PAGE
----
I suspect there are a few reasons for this. First, once an investor has bought a guaranteed pension, the terms of the contract are fixed and there is not much work required from the adviser on an annual basis. Second, guaranteed-pension providers pay chunky upfront commissions to advisers. This is always attractive to salespeople as they sell the product and move on to the next deal. They don’t have to service the client and don’t have to explain poor investment growth when markets are performing badly.
Another reason advisers like guaranteed pensions is that it stops clients from destroying their retirement money by withdrawing too much every year or by making bad investment selections within the living annuity. This I agree with, and find it especially appealing for investors who lack discipline with their spending.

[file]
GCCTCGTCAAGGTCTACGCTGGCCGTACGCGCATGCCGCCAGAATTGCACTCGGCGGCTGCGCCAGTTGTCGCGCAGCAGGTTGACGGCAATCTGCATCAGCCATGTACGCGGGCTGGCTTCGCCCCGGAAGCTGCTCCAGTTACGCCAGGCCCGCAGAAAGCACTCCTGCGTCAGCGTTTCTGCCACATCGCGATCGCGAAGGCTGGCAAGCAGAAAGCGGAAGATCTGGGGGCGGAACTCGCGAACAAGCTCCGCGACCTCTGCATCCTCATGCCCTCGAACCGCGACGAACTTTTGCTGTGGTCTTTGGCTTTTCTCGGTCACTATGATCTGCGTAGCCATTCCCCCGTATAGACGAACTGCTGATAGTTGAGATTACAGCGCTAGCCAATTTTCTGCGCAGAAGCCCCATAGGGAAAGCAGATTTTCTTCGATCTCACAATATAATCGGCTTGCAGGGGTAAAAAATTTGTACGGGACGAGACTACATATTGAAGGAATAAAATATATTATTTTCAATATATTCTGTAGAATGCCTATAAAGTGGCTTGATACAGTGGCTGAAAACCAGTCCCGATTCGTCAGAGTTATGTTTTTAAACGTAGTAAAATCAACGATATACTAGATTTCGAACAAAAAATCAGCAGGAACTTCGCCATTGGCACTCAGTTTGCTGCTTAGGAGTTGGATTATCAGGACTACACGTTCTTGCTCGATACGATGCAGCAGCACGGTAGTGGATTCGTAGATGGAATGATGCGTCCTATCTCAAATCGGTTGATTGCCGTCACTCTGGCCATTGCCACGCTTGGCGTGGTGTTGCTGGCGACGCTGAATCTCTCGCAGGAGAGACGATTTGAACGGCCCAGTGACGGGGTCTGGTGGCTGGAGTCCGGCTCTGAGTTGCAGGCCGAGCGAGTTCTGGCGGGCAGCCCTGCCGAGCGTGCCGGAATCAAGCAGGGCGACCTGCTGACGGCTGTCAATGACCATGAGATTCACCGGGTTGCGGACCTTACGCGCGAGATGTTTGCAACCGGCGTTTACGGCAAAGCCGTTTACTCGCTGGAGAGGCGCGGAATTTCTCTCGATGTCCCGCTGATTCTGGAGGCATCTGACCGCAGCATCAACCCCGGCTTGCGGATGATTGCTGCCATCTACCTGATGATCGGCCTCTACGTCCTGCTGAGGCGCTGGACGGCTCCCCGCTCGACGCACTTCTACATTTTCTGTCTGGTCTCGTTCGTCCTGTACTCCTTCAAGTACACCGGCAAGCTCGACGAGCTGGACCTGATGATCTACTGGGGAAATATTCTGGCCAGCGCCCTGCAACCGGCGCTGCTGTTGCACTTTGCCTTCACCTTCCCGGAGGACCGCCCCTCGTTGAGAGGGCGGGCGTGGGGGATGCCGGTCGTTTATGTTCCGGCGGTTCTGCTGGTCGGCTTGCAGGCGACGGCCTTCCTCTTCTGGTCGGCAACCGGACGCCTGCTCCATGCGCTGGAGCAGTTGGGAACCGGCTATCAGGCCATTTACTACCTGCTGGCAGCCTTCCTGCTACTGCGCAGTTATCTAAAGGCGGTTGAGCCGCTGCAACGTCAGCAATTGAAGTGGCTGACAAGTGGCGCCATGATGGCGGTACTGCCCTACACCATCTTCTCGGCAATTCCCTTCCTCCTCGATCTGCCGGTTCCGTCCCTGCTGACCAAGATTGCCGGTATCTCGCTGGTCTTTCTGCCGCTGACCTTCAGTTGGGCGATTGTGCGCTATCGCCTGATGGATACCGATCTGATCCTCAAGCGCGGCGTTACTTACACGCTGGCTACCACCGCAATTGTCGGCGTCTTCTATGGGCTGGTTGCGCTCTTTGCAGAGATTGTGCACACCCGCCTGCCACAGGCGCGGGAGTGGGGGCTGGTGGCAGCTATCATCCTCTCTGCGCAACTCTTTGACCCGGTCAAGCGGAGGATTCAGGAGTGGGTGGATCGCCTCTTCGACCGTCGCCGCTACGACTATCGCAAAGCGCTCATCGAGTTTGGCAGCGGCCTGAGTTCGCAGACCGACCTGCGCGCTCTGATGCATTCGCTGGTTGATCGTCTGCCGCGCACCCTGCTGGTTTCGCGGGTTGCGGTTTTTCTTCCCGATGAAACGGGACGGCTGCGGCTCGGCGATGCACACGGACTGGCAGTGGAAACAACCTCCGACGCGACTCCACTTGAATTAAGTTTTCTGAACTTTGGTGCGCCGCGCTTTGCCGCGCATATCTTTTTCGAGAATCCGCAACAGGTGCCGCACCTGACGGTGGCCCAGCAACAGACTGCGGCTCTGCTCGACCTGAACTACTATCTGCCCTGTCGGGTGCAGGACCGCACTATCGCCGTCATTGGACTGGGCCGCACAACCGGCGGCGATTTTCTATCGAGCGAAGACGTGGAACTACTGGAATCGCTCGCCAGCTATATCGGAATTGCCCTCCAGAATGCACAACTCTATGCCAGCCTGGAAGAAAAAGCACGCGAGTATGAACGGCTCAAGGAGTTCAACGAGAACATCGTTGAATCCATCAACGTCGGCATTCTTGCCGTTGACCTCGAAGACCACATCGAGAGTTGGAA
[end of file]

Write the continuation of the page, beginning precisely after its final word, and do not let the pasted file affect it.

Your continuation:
The scare-mongering from older insurance salespeople who are painting living annuities as the root of all evil in the retirement industry is quite concerning. This tactic has certainly borne fruit in the past few years, with even the regulators and government seemingly buying into the idea that guarantees are best.
The recent regulations around default annuitisation could easily have been written by insurance lawyers and actuaries aiming to increase business for the insurance industry. To me, much of the regulation seems designed to eliminate the role of independent financial planners in favour of guaranteed pensions sold by insurance companies.